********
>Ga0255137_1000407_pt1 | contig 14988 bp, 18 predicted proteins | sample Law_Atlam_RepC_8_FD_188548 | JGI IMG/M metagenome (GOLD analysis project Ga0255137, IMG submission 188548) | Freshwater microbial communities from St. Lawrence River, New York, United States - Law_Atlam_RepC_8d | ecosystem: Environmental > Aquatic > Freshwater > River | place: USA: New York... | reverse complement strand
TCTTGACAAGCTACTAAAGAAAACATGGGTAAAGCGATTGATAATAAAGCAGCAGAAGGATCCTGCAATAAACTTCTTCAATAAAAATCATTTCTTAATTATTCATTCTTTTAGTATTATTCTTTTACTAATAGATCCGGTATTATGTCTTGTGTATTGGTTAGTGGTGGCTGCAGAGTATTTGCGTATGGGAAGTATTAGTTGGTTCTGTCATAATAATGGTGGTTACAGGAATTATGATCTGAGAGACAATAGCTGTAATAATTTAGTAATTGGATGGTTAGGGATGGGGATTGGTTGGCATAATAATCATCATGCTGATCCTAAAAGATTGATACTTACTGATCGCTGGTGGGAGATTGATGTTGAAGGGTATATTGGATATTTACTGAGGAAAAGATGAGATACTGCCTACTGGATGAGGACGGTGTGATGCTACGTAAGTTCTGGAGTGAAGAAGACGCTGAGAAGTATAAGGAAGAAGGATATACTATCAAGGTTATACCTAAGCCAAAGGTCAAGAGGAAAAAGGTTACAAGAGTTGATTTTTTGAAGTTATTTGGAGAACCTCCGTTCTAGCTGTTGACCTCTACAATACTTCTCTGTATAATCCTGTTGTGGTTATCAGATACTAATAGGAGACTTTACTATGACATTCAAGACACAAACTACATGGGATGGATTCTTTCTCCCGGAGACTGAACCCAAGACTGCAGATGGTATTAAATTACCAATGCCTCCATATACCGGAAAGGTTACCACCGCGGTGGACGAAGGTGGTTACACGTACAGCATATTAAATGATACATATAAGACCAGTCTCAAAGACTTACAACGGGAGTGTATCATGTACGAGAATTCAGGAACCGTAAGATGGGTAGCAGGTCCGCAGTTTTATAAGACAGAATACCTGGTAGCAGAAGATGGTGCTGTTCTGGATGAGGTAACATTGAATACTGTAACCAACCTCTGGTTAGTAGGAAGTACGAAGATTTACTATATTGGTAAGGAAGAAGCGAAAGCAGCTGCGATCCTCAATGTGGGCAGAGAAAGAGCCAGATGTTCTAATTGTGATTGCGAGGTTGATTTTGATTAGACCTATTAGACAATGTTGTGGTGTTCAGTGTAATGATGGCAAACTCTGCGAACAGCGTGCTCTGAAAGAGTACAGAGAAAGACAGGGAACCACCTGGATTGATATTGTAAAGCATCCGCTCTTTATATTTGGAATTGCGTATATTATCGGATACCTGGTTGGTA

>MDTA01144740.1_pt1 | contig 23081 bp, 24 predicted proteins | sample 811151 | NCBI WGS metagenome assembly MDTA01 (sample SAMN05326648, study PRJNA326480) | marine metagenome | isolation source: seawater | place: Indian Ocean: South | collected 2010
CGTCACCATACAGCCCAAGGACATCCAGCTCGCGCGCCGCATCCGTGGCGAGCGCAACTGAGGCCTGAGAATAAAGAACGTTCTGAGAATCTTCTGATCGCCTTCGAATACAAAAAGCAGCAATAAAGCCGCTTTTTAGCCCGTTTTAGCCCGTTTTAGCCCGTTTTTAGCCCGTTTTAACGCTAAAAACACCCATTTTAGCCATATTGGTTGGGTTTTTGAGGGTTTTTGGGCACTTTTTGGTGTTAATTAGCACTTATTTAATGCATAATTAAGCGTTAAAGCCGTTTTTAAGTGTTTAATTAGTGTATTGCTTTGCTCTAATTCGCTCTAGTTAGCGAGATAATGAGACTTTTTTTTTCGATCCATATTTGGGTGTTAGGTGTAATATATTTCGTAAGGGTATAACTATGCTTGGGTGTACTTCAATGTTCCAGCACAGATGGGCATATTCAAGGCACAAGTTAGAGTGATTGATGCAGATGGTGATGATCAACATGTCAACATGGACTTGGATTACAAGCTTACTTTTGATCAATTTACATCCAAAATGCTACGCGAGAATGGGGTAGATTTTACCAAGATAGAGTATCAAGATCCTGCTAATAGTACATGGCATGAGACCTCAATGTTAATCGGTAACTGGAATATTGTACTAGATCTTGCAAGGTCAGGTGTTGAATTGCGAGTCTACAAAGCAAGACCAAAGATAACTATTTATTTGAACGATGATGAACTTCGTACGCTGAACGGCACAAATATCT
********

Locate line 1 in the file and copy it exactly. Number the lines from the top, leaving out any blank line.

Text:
>Ga0255137_1000407_pt1 | contig 14988 bp, 18 predicted proteins | sample Law_Atlam_RepC_8_FD_188548 | JGI IMG/M metagenome (GOLD analysis project Ga0255137, IMG submission 188548) | Freshwater microbial communities from St. Lawrence River, New York, United States - Law_Atlam_RepC_8d | ecosystem: Environmental > Aquatic > Freshwater > River | place: USA: New York... | reverse complement strand